I don’t expect our major universities to become job-training centers for corporations, but we need employees who are not afraid of computers, who understand the basics (such as the difference between a terminal and a PC, and the concept of a file) and have been exposed to enough different systems to understand that they all have strengths and weaknesses.

I don’t know how to fly an airplane, but I know what a plane is, and I know, generally, how it differs from a train or a boat. College students today should be similarly familiar with the differences between microcomputers, minicomputers and mainframes.

We all know diamond-studded MBAs who insist on using Lotus for everything from memos to differential equations, who often spend hours trying to get it to do something that could be accomplished in seconds with a basic word processor or statistical package. I am, quite frankly, amazed as much by their ingenuity as by their attachment to the two-dimensional spreadsheet.

Universities should be teaching students how to think, how to evaluate alternatives, whether the issue is computing or politics. They need to teach students how to learn and how to select the best tool for the job.

If they do, we can handle the details.

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The PC Industry Has Changed; Stayed The Same

It was a decade of polarity. The ’80s began in the deepest recession since the war. Inflation ran rampant and interest rates were the steepest in memory. Hard assets — gold, silver and real estate — dominated investor portfolios.

The decade closed with the greatest peacetime economic expansion in history and soft assets — stocks — in favor. Times haven’t changed, have they?

It was also the period in which the nation completed its shift from a smokestack economy to a service economy. And in a large measure, the personal computer stands as the icon of the decade because the currency of that economy was information; its treasury, the personal computer.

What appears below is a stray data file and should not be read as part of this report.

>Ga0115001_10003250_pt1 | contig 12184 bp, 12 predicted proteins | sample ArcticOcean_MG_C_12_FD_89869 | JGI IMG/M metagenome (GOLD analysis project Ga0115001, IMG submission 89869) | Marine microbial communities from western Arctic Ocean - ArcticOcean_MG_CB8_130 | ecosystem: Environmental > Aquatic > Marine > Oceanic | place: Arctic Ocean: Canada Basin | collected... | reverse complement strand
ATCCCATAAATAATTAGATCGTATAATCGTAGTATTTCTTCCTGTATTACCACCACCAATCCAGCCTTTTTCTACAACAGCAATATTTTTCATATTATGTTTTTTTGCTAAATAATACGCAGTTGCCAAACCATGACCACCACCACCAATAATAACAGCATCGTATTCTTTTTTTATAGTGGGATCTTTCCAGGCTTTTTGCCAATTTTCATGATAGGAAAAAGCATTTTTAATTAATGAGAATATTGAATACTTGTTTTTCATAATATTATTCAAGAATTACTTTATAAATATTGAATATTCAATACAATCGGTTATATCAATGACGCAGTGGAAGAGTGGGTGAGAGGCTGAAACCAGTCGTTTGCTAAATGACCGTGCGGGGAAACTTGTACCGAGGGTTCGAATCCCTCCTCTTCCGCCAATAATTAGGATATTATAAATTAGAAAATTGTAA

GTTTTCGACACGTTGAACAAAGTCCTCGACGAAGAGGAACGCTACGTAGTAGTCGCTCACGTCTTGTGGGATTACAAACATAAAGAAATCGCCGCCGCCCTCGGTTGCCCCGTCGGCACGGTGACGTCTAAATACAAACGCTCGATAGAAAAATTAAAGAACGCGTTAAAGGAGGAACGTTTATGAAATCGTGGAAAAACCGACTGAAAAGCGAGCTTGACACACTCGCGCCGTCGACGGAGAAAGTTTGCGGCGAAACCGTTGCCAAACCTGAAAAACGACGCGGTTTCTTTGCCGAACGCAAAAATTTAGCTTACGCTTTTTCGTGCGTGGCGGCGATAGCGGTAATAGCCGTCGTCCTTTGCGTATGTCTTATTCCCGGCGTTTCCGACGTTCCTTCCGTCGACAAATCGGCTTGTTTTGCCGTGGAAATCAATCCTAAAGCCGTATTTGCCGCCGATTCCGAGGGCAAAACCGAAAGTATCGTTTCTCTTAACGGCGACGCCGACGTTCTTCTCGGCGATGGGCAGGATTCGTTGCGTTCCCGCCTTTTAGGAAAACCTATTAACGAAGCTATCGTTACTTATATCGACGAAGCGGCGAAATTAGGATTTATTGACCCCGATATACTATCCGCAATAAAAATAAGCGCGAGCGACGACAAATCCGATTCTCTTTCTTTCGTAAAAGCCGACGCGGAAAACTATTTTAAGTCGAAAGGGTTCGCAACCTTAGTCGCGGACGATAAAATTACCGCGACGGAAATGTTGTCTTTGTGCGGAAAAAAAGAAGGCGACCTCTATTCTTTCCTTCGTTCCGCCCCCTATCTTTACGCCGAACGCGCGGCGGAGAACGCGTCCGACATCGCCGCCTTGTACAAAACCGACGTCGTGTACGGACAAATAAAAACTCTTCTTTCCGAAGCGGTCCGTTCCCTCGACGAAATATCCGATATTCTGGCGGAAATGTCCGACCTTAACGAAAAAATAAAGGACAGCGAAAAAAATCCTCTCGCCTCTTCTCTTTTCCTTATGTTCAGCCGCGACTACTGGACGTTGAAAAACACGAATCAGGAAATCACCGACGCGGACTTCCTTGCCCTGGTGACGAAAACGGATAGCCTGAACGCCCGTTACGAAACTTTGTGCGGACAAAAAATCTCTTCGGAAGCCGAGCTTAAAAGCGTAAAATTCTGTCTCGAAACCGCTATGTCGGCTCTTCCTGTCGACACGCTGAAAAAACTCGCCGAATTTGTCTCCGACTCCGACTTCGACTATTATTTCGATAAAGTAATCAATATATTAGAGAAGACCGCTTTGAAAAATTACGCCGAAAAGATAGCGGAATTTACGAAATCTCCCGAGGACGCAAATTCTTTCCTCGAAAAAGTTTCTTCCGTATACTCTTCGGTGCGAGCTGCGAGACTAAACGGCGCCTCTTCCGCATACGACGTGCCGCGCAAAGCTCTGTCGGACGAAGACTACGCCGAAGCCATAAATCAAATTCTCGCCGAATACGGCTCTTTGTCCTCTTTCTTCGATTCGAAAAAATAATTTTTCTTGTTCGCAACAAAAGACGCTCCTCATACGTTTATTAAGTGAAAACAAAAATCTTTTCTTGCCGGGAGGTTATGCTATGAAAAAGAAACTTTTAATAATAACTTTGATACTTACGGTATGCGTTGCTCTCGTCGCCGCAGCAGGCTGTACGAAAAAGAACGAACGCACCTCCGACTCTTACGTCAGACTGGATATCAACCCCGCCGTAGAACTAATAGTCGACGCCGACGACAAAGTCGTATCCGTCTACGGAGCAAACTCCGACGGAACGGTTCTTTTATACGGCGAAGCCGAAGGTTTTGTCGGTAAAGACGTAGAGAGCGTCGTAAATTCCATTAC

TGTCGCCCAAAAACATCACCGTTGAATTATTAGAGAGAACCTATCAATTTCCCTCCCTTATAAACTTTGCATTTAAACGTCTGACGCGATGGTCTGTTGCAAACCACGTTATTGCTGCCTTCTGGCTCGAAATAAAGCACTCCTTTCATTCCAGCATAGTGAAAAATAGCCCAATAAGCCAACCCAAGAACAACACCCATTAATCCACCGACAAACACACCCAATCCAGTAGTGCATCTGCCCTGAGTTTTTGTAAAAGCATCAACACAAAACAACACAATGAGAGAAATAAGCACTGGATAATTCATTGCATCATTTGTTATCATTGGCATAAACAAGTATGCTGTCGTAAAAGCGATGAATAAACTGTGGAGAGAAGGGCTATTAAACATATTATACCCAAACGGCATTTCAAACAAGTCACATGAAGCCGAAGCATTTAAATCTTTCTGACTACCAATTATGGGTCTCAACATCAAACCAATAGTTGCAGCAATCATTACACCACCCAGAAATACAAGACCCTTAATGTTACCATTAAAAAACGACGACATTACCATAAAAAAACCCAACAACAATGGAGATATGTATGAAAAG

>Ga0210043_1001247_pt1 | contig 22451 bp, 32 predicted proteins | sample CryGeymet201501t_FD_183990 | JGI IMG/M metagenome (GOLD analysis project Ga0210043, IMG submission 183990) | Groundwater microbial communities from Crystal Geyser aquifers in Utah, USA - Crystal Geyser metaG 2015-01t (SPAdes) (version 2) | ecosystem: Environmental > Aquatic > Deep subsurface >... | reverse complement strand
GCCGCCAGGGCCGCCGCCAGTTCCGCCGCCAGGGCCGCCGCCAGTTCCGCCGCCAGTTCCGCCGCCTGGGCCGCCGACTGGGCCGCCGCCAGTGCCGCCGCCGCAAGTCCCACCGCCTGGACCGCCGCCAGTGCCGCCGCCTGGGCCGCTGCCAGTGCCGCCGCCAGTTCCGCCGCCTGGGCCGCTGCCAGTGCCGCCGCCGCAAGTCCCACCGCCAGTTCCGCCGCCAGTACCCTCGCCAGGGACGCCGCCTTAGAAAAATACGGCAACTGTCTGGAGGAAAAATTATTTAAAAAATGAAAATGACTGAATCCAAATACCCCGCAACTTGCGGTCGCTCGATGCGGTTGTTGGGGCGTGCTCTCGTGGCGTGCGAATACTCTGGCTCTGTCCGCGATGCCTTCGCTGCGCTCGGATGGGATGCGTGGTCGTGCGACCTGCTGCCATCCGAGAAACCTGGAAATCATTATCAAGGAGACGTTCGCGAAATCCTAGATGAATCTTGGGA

Absolute extremes were clearly reflected in the industry that drove this transition. Expansion rates in excess of 100 percent per year were the norm for the PC market in the early years. And at the same time as the industry was exploding, it was imploding. Technologies grew obsolete at an unimaginable rate; players came and went at a breakneck pace.

Today, as the market settles into a more manageable growth rate, its yearly expansion still makes mature industries green with envy.

Contradictions were also exhibited in the evolution of the distribution channel. This channel was created to serve as the retail delivery system for computers in the predicted explosion of the home computer market — an explosion that failed to materialize.

But corporate America’s zeal for productivity and its seemingly insatiable appetite for PCs filled the vacuum. Retailers repositioned themselves as resellers chasing Fortune customers.

This channel will carry into the new decade many of the problems that plagued it through the 1980s: overdistribution, channel conflict, pricing pressure, a lack of segmentation and differentiation, and the channel’s perceived failure to fully service and support the systems it sells. Indeed, one of the most perplexing dilemmas the industry faces is the issue of how to deliver increasingly complex systems.

But there is also a darker side to the polarity of the 1980s. In a large measure, PCs failed to fulfill their promise. They did not revolutionize society and education. In fact, they served as a wedge between the haves and the have-nots — the information-rich and the information-poor. They served to create a barrier between those who could afford hard drive recovery services, and those that could not. (http://www.harddrivefailurerecovery.net/laptop-data-recovery/). This is the huge wall that must be brought down in the ’10s, the wall that blocks a sizable segment of the population from participating in the information-based service economy.